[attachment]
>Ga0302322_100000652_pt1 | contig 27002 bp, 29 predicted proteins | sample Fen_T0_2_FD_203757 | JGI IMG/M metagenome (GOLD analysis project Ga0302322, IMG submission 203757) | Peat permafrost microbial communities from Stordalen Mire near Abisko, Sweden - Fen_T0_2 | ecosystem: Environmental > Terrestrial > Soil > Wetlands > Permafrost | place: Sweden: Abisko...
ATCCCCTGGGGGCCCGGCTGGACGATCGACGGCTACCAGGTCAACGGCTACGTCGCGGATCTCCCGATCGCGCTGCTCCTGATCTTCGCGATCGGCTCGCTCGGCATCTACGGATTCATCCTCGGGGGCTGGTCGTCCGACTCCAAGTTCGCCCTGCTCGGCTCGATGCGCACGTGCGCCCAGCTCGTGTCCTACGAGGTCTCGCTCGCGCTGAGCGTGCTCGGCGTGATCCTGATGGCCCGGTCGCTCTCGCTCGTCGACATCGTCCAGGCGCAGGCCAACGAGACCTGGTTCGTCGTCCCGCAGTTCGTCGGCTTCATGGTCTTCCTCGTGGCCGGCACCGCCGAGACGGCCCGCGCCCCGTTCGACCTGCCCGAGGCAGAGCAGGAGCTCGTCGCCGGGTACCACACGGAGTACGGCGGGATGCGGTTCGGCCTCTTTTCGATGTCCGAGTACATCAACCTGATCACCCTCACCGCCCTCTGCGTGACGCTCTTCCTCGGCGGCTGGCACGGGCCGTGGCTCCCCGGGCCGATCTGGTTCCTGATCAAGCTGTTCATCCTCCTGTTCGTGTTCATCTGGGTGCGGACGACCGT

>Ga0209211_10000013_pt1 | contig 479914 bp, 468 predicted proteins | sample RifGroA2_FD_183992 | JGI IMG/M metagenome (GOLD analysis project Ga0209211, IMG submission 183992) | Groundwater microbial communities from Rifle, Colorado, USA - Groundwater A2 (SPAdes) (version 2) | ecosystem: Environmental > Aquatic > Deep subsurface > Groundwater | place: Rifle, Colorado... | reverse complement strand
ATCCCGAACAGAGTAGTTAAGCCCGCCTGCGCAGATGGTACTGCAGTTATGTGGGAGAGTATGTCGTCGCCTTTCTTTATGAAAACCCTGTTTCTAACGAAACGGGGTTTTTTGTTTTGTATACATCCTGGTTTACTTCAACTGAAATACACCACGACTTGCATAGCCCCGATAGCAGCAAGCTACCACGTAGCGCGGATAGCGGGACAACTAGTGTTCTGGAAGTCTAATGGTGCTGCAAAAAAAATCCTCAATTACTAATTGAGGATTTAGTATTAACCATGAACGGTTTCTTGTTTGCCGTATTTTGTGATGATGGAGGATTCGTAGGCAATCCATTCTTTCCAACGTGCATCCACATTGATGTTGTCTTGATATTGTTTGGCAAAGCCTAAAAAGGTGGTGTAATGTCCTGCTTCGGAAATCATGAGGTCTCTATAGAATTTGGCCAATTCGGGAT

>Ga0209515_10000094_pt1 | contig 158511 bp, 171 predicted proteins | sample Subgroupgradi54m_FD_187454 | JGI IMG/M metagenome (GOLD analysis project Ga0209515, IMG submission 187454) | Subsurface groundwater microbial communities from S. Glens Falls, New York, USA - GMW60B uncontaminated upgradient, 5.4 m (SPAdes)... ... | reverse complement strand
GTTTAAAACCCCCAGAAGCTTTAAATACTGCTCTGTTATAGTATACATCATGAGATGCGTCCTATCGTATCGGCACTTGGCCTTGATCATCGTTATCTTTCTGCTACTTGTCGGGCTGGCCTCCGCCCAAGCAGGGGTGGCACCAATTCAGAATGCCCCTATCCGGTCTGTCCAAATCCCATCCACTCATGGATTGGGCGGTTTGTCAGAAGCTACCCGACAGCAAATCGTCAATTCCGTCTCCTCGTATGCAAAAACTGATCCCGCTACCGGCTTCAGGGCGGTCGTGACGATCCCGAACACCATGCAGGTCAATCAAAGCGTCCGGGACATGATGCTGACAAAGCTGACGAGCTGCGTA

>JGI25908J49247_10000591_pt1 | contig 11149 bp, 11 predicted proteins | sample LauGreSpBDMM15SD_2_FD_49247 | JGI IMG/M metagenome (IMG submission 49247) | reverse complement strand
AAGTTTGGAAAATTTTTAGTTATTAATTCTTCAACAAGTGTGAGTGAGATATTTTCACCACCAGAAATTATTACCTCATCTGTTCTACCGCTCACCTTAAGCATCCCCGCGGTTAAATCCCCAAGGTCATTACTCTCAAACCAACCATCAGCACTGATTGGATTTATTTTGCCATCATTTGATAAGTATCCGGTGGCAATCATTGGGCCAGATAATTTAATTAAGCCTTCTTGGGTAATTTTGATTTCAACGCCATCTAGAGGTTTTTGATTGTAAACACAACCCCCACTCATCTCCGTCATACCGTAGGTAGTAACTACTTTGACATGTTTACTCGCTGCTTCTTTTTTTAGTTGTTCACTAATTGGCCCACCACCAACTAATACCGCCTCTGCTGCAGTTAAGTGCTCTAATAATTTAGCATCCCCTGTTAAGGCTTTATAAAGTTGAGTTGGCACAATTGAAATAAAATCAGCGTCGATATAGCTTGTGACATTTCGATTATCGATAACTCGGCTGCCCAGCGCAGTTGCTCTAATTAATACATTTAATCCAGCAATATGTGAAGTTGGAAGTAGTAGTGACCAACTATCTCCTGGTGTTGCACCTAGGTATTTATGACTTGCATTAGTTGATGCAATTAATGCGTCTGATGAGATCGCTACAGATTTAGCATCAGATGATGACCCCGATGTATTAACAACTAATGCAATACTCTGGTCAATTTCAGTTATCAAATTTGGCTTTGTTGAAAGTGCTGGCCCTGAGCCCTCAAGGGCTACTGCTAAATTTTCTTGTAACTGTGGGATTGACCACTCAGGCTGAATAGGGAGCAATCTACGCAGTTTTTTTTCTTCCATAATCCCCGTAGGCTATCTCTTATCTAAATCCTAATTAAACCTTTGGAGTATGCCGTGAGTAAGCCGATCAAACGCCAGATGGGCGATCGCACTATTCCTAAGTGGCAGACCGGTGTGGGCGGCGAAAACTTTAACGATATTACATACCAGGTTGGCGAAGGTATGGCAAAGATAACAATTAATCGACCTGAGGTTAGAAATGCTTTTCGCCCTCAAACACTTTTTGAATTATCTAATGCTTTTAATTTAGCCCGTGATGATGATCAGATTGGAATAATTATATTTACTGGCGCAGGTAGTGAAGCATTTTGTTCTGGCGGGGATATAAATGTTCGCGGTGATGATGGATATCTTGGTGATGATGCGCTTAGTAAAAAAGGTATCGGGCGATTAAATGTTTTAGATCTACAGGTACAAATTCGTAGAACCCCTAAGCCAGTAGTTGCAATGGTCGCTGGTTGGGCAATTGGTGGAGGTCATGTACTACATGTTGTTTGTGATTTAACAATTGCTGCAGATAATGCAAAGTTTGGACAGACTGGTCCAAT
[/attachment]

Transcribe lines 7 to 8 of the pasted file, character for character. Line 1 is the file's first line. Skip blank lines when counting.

>JGI25908J49247_10000591_pt1 | contig 11149 bp, 11 predicted proteins | sample LauGreSpBDMM15SD_2_FD_49247 | JGI IMG/M metagenome (IMG submission 49247) | reverse complement strand
AAGTTTGGAAAATTTTTAGTTATTAATTCTTCAACAAGTGTGAGTGAGATATTTTCACCACCAGAAATTATTACCTCATCTGTTCTACCGCTCACCTTAAGCATCCCCGCGGTTAAATCCCCAAGGTCATTACTCTCAAACCAACCATCAGCACTGATTGGATTTATTTTGCCATCATTTGATAAGTATCCGGTGGCAATCATTGGGCCAGATAATTTAATTAAGCCTTCTTGGGTAATTTTGATTTCAACGCCATCTAGAGGTTTTTGATTGTAAACACAACCCCCACTCATCTCCGTCATACCGTAGGTAGTAACTACTTTGACATGTTTACTCGCTGCTTCTTTTTTTAGTTGTTCACTAATTGGCCCACCACCAACTAATACCGCCTCTGCTGCAGTTAAGTGCTCTAATAATTTAGCATCCCCTGTTAAGGCTTTATAAAGTTGAGTTGGCACAATTGAAATAAAATCAGCGTCGATATAGCTTGTGACATTTCGATTATCGATAACTCGGCTGCCCAGCGCAGTTGCTCTAATTAATACATTTAATCCAGCAATATGTGAAGTTGGAAGTAGTAGTGACCAACTATCTCCTGGTGTTGCACCTAGGTATTTATGACTTGCATTAGTTGATGCAATTAATGCGTCTGATGAGATCGCTACAGATTTAGCATCAGATGATGACCCCGATGTATTAACAACTAATGCAATACTCTGGTCAATTTCAGTTATCAAATTTGGCTTTGTTGAAAGTGCTGGCCCTGAGCCCTCAAGGGCTACTGCTAAATTTTCTTGTAACTGTGGGATTGACCACTCAGGCTGAATAGGGAGCAATCTACGCAGTTTTTTTTCTTCCATAATCCCCGTAGGCTATCTCTTATCTAAATCCTAATTAAACCTTTGGAGTATGCCGTGAGTAAGCCGATCAAACGCCAGATGGGCGATCGCACTATTCCTAAGTGGCAGACCGGTGTGGGCGGCGAAAACTTTAACGATATTACATACCAGGTTGGCGAAGGTATGGCAAAGATAACAATTAATCGACCTGAGGTTAGAAATGCTTTTCGCCCTCAAACACTTTTTGAATTATCTAATGCTTTTAATTTAGCCCGTGATGATGATCAGATTGGAATAATTATATTTACTGGCGCAGGTAGTGAAGCATTTTGTTCTGGCGGGGATATAAATGTTCGCGGTGATGATGGATATCTTGGTGATGATGCGCTTAGTAAAAAAGGTATCGGGCGATTAAATGTTTTAGATCTACAGGTACAAATTCGTAGAACCCCTAAGCCAGTAGTTGCAATGGTCGCTGGTTGGGCAATTGGTGGAGGTCATGTACTACATGTTGTTTGTGATTTAACAATTGCTGCAGATAATGCAAAGTTTGGACAGACTGGTCCAAT